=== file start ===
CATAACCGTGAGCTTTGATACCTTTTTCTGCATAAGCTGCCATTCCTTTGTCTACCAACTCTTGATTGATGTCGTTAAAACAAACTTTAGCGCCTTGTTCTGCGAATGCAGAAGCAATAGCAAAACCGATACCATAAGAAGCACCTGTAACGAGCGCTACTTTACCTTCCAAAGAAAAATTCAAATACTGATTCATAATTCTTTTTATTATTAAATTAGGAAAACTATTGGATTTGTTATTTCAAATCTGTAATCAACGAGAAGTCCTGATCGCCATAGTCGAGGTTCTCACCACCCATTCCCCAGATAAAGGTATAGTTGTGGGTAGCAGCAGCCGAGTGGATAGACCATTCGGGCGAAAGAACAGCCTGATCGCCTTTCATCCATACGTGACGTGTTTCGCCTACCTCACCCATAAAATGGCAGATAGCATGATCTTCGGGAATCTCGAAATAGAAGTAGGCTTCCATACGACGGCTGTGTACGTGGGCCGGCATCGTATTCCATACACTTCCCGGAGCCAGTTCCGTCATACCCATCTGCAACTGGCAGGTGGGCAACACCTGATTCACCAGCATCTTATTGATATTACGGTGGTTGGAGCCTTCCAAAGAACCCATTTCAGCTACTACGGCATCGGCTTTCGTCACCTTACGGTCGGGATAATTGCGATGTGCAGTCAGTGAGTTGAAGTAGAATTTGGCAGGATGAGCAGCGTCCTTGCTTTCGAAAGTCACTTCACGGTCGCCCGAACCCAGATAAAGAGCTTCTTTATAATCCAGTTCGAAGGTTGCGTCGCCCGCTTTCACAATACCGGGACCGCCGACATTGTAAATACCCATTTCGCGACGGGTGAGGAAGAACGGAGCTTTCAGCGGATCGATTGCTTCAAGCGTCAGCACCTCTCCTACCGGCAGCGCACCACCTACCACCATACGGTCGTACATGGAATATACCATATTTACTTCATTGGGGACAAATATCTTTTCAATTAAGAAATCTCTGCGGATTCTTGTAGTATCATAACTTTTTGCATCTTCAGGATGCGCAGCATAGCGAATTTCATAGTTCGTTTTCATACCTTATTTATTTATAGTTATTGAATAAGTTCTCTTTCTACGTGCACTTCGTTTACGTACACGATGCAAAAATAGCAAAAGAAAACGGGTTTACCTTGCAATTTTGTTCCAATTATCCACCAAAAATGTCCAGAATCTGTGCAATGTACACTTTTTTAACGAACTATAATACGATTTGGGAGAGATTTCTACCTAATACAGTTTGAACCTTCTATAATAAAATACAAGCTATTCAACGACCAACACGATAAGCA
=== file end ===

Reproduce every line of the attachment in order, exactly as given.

CATAACCGTGAGCTTTGATACCTTTTTCTGCATAAGCTGCCATTCCTTTGTCTACCAACTCTTGATTGATGTCGTTAAAACAAACTTTAGCGCCTTGTTCTGCGAATGCAGAAGCAATAGCAAAACCGATACCATAAGAAGCACCTGTAACGAGCGCTACTTTACCTTCCAAAGAAAAATTCAAATACTGATTCATAATTCTTTTTATTATTAAATTAGGAAAACTATTGGATTTGTTATTTCAAATCTGTAATCAACGAGAAGTCCTGATCGCCATAGTCGAGGTTCTCACCACCCATTCCCCAGATAAAGGTATAGTTGTGGGTAGCAGCAGCCGAGTGGATAGACCATTCGGGCGAAAGAACAGCCTGATCGCCTTTCATCCATACGTGACGTGTTTCGCCTACCTCACCCATAAAATGGCAGATAGCATGATCTTCGGGAATCTCGAAATAGAAGTAGGCTTCCATACGACGGCTGTGTACGTGGGCCGGCATCGTATTCCATACACTTCCCGGAGCCAGTTCCGTCATACCCATCTGCAACTGGCAGGTGGGCAACACCTGATTCACCAGCATCTTATTGATATTACGGTGGTTGGAGCCTTCCAAAGAACCCATTTCAGCTACTACGGCATCGGCTTTCGTCACCTTACGGTCGGGATAATTGCGATGTGCAGTCAGTGAGTTGAAGTAGAATTTGGCAGGATGAGCAGCGTCCTTGCTTTCGAAAGTCACTTCACGGTCGCCCGAACCCAGATAAAGAGCTTCTTTATAATCCAGTTCGAAGGTTGCGTCGCCCGCTTTCACAATACCGGGACCGCCGACATTGTAAATACCCATTTCGCGACGGGTGAGGAAGAACGGAGCTTTCAGCGGATCGATTGCTTCAAGCGTCAGCACCTCTCCTACCGGCAGCGCACCACCTACCACCATACGGTCGTACATGGAATATACCATATTTACTTCATTGGGGACAAATATCTTTTCAATTAAGAAATCTCTGCGGATTCTTGTAGTATCATAACTTTTTGCATCTTCAGGATGCGCAGCATAGCGAATTTCATAGTTCGTTTTCATACCTTATTTATTTATAGTTATTGAATAAGTTCTCTTTCTACGTGCACTTCGTTTACGTACACGATGCAAAAATAGCAAAAGAAAACGGGTTTACCTTGCAATTTTGTTCCAATTATCCACCAAAAATGTCCAGAATCTGTGCAATGTACACTTTTTTAACGAACTATAATACGATTTGGGAGAGATTTCTACCTAATACAGTTTGAACCTTCTATAATAAAATACAAGCTATTCAACGACCAACACGATAAGCA